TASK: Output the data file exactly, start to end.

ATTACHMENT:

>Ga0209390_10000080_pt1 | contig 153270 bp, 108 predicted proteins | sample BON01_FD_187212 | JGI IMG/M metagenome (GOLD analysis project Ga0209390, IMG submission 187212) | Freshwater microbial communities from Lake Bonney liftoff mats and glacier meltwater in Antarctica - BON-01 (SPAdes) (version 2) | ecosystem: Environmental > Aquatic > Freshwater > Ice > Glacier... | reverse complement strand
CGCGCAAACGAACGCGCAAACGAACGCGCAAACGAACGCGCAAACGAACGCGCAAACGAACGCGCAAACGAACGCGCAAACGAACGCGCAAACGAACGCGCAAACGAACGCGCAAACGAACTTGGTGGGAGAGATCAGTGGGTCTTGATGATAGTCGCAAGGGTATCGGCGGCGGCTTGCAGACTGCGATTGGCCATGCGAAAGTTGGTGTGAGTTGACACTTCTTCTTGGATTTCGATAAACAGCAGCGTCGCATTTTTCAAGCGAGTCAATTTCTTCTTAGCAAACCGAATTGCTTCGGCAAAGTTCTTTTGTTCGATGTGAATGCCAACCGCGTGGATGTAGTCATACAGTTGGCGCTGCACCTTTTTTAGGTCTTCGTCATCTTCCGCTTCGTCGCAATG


>Ga0209390_10000080_pt1 | contig 153270 bp, 108 predicted proteins | sample BON01_FD_187212 | JGI IMG/M metagenome (GOLD analysis project Ga0209390, IMG submission 187212) | Freshwater microbial communities from Lake Bonney liftoff mats and glacier meltwater in Antarctica - BON-01 (SPAdes) (version 2) | ecosystem: Environmental > Aquatic > Freshwater > Ice > Glacier... | reverse complement strand
CGCGCAAACGAACGCGCAAACGAACGCGCAAACGAACGCGCAAACGAACGCGCAAACGAACGCGCAAACGAACGCGCAAACGAACGCGCAAACGAACGCGCAAACGAACGCGCAAACGAACTTGGTGGGAGAGATCAGTGGGTCTTGATGATAGTCGCAAGGGTATCGGCGGCGGCTTGCAGACTGCGATTGGCCATGCGAAAGTTGGTGTGAGTTGACACTTCTTCTTGGATTTCGATAAACAGCAGCGTCGCATTTTTCAAGCGAGTCAATTTCTTCTTAGCAAACCGAATTGCTTCGGCAAAGTTCTTTTGTTCGATGTGAATGCCAACCGCGTGGATGTAGTCATACAGTTGGCGCTGCACCTTTTTTAGGTCTTCGTCATCTTCCGCTTCGTCGCAATG